Caring for your fretboard

This particular post is for people who have been playing for more than a couple of years (and have never really cleaned their fretboard). A couple of years is enough time for a build up of body oils, grime, dirt and skin to get deposited on the fretboard.

Like the rest of your guitar, you need to clean the fretboard too. However, here is the cautionary note: the procedure that I am about to describe, is only meant for rosewood and ebony fretboards. NEVER try this on a maple fretboard!

Another cautionary note: if your acoustic guitar has a pick-up/equaliser installed (electro-acoustic guitar), then you need to mummify your guitar, like this:

Painter’s tape (called locally as Abro tape and available at paint shops) must be used to cover the side of the fretboard as also the soundhole. pix courtesy

What taping it up like this does, is prevents dust and dirt and other particles from getting into the soundhole and sticking to your pick-up/equaliser.

Once that is done you can get started working on the fretboard.  You will need ‘0000’ steel wool. This is cheap and an excellent fretboard-cleaning tool, though it makes a royal mess. 

pix courtesy:

Take the amount of steel wool shown in the photograph above and then go over each fret and each fret wire until you have managed to take off everything you saw earlier on your fretboard, using an up-and-down motion as shown below.

pix courtesy:

Despite the accumulated muck, you will notice that the fretwires on the fretboard bear a shine almost as if they were new. Indeed, ‘0000’ steel wool is a burnisher and works wonders on wood and metal.


If, however, you feel that there are still some stubborn bits of gunk left on the fretboard, you will need an old credit card. Sand at least two edges of the card to a knife-like edge.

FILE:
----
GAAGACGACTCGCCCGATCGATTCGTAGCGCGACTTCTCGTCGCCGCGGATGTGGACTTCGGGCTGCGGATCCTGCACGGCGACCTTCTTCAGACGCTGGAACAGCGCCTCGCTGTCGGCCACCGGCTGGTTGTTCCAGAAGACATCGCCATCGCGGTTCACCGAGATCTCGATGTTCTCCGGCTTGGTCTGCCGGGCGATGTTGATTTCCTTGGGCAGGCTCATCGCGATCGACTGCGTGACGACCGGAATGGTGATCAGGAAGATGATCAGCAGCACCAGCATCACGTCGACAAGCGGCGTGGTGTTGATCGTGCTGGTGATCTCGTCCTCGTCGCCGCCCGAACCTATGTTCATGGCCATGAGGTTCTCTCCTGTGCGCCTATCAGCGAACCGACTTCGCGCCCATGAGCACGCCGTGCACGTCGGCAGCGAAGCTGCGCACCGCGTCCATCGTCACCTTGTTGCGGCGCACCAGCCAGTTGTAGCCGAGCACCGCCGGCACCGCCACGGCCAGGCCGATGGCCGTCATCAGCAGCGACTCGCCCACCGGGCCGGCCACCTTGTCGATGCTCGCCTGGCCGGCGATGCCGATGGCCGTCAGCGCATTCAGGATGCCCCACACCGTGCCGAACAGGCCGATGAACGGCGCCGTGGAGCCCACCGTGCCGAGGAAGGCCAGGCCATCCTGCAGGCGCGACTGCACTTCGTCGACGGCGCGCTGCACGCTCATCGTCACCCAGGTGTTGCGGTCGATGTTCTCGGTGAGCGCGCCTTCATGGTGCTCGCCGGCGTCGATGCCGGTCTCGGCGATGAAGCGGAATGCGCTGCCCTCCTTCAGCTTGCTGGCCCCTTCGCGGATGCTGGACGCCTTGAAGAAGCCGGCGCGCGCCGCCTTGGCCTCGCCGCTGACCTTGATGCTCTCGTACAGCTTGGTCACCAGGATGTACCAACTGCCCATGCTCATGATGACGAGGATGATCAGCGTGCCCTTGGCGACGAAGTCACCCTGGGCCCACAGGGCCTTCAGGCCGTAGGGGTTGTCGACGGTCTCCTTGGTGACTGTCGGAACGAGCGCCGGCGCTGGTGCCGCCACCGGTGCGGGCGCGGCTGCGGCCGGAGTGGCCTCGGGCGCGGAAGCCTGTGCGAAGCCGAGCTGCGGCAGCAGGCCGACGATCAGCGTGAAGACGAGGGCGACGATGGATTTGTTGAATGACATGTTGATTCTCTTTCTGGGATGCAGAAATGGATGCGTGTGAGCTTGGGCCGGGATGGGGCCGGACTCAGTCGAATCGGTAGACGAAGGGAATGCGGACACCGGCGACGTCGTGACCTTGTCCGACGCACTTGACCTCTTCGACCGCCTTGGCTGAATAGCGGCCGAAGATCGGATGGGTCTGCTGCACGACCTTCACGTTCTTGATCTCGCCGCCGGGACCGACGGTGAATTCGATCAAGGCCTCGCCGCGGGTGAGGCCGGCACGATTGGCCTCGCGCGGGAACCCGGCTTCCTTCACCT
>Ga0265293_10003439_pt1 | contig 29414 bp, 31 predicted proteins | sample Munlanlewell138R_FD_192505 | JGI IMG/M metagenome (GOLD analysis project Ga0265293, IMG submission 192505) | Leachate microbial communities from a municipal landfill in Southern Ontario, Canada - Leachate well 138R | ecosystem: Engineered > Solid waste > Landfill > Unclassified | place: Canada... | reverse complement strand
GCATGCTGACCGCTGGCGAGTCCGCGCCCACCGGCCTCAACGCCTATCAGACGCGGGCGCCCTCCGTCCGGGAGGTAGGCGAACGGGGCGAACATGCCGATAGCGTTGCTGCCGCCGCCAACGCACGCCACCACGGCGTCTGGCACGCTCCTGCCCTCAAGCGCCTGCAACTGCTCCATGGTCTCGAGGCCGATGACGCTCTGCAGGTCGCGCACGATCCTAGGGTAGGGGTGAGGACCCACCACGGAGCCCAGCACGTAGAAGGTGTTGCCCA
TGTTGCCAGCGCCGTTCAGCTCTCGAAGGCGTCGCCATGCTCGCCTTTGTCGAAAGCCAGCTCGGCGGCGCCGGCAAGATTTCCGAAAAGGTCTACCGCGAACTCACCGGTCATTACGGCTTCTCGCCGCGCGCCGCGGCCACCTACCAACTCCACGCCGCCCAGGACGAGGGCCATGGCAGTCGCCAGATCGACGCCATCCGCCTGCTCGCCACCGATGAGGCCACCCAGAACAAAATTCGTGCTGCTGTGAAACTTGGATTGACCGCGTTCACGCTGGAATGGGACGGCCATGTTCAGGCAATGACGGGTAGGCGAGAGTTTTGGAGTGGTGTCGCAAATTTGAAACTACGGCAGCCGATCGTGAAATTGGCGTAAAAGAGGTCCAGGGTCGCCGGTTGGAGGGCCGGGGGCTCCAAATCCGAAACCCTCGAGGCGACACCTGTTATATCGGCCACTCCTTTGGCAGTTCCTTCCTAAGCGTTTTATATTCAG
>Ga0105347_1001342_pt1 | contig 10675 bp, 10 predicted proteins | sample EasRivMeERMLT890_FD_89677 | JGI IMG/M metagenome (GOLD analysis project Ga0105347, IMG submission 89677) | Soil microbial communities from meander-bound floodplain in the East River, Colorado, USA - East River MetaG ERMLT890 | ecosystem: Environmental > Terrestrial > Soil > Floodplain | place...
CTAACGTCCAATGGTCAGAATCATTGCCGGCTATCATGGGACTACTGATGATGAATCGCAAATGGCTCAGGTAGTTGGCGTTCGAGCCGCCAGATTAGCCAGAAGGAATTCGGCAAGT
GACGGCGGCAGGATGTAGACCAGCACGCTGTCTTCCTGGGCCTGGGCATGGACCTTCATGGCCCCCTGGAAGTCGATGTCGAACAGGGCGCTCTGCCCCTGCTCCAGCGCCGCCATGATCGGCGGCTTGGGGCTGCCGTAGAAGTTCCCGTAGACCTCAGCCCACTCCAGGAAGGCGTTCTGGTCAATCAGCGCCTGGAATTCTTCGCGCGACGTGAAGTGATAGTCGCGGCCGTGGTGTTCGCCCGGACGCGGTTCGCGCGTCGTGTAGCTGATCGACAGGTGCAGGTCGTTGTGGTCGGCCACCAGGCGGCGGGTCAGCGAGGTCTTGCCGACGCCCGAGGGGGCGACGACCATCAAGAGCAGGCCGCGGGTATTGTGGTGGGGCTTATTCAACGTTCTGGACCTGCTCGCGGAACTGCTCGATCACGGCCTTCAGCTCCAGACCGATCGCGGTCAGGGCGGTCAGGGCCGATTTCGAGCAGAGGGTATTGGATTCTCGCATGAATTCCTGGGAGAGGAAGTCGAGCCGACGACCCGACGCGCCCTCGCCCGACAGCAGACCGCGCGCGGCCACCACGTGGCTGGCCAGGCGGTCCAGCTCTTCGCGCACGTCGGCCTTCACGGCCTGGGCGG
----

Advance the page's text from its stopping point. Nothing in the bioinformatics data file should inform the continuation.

pix courtesy: pinterest

Stick the sharpened edges right against the fretwire, as shown above and pull outwards. Whatever is settled in that little space between the fretwire and the fretboard is taken out, leaving your entire fretboard well and truly cleaned.

After you are fully satisfied with the results, it is time to nourish the fretboard with some oil or a fretboard conditioner. There are umpteen number of products available in the market, though the best is still BOILED linseed oil. If you can get some, a 300 ml bottle should last you a lifetime.

Take a little on a paper towel, a soft, cotton cloth and massage each fret. Leave it on for 5 or so minutes and then with a clean piece of paper towel, a soft, cotton cloth, wipe off the excess.

pix courtesy:

Look at the first four frets of the fretboard in the picture above. Look at the rest of the fretboard. That is the difference a conditioner/oil makes to it. Not only does it look great, it plays good too.
HOWEVER, the oiling of the fretboard should not be repeated more than once a year IF it is oil that you are using to condition. Though oil is good but it does have a tendency to cake up. 




Amit Newton

An experienced guitar tech with over 10 years of experience working on acoustic Gibsons and Martins in the Gulf region. There is nothing that cannot be repaired; the only consideration is the price at which it comes. And yet, if there is sentiment attached, no price is too high! WhatsApp/Call me: 7080475556 email me:

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